In 15th, due south of New Zealand, Didac Costa, the Spanish skipper of One Planet One Ocean, is running out of sails. He has had to drop his mainsail after tearing it. He anticipates it will be some time before he can have conditions suitable to make the required repair.

The stress of negotiating the narrow entrance to the bay at Port Esperance in the south of Tasmania, where Sébastien Destremau is making a short pit stop, nearly proved too much. The French skipper struggled with the pressure and admitted he found himself ‘crying like a baby' for 15 minutes when he felt he could not pick up the required mooring under sail – as required by the race rules. He made an initial U-turn and headed back to sea despite his desperation to check over his rigging before the passage of the Pacific to Cape Horn. The manoeuvring proved successful and Destremau has climbed his rig, discovering that he has to make a carbon composite repair to a spreader. “The stress level to come all this way and try to get in with no charts, no detailed charts - there are rocks and fish farms – and it is very narrow channel – I did not like it,” Destremau recalled today. “It was a nightmare. I even turned around this morning and said ‘I am not going in'. I thought ‘I can't do this, I am going to smash this boat on the rocks. And believe it or not, I was so tired, so desperate, so disappointed that I cried. I was on the deck crying like a baby. I thought I am going to sail away and just take my chances. And good luck to me in the Pacific. I cried for a good 15 minutes. That was how tired and stressed I was. But now the boat is tied up I am good. I am fine.”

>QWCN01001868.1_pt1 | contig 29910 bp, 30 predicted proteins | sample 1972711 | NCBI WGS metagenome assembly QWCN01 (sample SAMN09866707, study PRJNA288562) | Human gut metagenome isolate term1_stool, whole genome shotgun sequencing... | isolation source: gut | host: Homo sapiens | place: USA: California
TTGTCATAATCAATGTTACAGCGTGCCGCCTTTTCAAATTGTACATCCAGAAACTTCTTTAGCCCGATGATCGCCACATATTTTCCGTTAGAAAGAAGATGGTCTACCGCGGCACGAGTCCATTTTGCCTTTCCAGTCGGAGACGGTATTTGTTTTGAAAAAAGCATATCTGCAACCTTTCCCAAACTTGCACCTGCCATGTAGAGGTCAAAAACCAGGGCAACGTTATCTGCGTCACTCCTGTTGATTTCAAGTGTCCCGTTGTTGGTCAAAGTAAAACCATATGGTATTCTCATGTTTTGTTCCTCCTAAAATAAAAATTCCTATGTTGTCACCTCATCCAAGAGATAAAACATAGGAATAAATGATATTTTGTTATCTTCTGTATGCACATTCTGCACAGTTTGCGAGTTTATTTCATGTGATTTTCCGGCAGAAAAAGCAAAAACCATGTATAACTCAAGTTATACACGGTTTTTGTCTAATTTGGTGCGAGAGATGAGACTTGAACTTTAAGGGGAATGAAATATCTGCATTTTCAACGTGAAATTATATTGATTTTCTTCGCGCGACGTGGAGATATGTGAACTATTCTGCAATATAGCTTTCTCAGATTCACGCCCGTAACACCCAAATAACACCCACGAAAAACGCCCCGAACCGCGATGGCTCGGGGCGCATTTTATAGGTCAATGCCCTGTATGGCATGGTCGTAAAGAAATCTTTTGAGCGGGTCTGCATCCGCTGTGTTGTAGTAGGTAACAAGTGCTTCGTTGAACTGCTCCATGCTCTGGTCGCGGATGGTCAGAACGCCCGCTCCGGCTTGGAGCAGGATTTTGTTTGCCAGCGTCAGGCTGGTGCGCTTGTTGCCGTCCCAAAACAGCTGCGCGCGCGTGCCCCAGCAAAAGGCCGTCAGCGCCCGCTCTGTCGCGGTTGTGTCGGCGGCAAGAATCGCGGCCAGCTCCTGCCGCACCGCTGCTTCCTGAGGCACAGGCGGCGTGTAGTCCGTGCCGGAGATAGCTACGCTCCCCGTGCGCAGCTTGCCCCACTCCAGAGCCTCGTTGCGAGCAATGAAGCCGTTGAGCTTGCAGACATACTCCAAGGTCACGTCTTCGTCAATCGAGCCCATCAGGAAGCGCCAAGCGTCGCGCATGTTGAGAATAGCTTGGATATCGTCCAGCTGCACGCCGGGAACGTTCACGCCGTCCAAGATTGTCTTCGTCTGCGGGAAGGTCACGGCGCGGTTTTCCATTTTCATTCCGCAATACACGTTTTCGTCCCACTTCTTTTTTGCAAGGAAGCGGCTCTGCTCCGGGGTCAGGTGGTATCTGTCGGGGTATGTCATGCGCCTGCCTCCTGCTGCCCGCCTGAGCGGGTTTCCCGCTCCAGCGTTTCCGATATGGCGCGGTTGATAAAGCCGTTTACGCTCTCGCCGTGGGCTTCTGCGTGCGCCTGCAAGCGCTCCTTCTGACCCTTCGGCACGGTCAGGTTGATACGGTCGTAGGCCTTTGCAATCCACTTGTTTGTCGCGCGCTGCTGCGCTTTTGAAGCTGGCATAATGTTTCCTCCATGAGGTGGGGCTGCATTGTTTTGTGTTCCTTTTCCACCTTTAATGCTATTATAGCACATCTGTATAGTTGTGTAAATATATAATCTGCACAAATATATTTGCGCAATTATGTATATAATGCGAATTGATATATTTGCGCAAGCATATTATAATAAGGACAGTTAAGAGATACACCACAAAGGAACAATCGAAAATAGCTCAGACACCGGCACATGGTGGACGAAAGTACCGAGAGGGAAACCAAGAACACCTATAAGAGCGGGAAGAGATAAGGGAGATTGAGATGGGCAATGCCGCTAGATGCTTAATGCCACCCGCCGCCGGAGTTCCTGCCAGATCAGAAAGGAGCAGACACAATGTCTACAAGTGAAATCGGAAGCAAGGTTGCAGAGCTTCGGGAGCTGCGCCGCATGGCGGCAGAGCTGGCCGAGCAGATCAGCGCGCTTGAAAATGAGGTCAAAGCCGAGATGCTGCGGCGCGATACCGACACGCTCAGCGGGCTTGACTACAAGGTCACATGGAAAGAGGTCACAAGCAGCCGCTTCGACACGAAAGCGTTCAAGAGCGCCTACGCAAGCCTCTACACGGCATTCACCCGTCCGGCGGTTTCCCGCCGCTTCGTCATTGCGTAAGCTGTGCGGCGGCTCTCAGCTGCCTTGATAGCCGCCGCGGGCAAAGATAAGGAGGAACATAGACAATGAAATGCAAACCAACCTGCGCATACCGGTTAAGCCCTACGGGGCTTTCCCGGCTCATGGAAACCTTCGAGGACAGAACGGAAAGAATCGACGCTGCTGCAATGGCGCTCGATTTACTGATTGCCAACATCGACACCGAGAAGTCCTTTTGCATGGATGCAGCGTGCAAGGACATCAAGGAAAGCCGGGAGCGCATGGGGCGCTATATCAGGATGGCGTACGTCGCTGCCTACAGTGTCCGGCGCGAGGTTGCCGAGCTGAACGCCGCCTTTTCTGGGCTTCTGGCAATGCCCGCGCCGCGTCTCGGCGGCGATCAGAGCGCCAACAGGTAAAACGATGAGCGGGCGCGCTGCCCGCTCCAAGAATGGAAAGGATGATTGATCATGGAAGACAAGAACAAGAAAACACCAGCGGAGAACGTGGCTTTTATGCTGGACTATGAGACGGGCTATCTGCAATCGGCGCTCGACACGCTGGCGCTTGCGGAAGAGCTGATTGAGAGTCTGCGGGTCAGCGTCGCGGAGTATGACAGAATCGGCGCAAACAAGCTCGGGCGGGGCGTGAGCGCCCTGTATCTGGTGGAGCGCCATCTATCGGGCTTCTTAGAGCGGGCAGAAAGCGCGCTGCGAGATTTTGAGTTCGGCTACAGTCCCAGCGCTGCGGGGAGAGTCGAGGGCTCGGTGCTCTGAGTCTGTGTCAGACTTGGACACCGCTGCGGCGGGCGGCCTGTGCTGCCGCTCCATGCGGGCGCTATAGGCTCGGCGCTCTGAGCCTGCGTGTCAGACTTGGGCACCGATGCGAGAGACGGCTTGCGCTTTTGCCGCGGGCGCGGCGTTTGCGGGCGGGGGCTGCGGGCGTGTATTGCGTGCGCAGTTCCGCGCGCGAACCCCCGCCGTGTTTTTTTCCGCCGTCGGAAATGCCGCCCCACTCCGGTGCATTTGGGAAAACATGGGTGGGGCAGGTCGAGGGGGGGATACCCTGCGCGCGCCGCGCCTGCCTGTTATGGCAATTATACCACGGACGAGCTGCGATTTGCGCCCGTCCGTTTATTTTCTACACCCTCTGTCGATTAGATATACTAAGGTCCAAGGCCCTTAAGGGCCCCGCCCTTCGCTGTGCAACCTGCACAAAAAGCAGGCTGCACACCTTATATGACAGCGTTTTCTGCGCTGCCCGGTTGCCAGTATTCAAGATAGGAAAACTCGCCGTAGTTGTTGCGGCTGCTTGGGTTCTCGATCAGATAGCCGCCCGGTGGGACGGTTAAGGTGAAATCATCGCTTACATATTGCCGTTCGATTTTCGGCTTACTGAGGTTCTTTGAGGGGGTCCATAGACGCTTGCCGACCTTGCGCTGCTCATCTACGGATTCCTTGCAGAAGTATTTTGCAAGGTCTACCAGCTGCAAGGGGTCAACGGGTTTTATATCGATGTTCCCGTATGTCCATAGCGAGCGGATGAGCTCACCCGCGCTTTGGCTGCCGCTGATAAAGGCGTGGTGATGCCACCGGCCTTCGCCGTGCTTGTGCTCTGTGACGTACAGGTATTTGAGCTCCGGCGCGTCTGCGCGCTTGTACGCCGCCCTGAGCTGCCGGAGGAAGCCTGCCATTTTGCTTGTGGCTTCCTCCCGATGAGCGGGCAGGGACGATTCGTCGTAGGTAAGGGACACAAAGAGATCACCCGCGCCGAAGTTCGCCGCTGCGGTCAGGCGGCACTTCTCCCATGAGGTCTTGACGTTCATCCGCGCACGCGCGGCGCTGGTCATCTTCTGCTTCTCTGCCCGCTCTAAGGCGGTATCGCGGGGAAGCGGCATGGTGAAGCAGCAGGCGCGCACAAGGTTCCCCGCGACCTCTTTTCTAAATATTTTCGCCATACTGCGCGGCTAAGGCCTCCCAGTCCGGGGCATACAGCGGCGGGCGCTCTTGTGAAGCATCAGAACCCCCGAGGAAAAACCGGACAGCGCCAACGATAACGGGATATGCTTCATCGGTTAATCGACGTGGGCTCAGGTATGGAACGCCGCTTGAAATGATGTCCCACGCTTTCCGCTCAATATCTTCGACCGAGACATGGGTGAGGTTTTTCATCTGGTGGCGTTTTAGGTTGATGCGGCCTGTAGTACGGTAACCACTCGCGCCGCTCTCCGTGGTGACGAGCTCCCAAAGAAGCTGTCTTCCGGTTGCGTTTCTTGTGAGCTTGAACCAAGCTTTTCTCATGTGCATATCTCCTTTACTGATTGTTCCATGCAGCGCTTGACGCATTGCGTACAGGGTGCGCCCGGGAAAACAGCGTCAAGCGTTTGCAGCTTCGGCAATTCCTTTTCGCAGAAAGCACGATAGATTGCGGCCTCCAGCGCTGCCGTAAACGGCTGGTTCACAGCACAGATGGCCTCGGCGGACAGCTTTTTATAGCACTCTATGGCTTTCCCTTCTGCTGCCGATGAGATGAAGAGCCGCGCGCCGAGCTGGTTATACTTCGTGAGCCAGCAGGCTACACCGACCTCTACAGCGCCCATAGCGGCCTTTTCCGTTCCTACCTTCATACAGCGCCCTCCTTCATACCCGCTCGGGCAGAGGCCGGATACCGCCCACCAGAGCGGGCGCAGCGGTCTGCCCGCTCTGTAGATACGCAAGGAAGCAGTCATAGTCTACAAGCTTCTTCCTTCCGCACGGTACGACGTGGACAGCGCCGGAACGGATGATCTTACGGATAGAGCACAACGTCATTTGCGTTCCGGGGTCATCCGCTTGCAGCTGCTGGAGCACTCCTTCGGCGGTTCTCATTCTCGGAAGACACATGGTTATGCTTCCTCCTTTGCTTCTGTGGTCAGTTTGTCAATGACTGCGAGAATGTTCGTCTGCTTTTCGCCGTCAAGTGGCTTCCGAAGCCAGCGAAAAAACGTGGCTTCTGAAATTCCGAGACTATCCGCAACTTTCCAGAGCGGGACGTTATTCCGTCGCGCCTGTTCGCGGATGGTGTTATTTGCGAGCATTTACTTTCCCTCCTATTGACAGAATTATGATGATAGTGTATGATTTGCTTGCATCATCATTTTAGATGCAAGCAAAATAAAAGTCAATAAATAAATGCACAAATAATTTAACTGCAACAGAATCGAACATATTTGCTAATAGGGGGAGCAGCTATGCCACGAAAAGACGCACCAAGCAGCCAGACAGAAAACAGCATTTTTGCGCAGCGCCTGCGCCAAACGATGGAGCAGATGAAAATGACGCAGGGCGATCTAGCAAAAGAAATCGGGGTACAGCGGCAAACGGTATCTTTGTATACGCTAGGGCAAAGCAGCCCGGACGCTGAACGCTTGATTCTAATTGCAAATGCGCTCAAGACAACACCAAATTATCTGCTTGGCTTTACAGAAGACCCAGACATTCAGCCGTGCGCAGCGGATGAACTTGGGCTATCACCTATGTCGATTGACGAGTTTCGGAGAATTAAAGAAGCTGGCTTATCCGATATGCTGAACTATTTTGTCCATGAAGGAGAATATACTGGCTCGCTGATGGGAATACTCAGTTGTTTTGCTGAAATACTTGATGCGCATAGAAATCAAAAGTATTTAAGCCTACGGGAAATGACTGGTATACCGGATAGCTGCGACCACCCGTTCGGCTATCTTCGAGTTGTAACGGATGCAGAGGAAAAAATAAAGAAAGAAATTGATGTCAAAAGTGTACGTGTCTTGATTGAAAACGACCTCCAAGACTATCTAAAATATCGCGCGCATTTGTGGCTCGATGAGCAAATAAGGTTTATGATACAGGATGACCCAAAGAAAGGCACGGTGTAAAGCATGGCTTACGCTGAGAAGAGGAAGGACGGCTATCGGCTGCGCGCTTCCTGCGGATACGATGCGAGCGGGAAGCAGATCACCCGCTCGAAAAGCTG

At the front of the Vendée Globe fleet Alex Thomson in second is 190 miles behind leader Armel Le Cléac'h. The British skipper of Hugo Boss has struggled at times to find the best of the light, fickle tradewinds. In third, Jérémie Beyou has gained more than 400 miles on the leaders since the Pacific. Now 400 miles, or about one day behind Thomson, Beyou was making 17kts this afternoon to the leading duo's speeds of eight to nine knots. Three times winner of La Solitaire du Figaro Beyou said: “I have narrowed the gap a little. It had been a while since I was less than 1000 miles from the leaders. It was largely down to the weather. That has cheered me up. When I'm in good weather, I can use my phone or get data down to the computer. Sometimes it takes 3 or 4 hours to get one file. On some days I have managed to get one or two and on others none at all. I don't have any major worries on Maître CoQ and can use all my sails. I managed to sleep last night and recharge my batteries, which is good as it has been very lively since Cape Horn. It isn't over yet, as I have a transition to deal with in a few hours from now. I don't know how that is going to go. If things work out, I'll be upwind after that along the edge of the high. I'll then have stronger winds to the Equator.”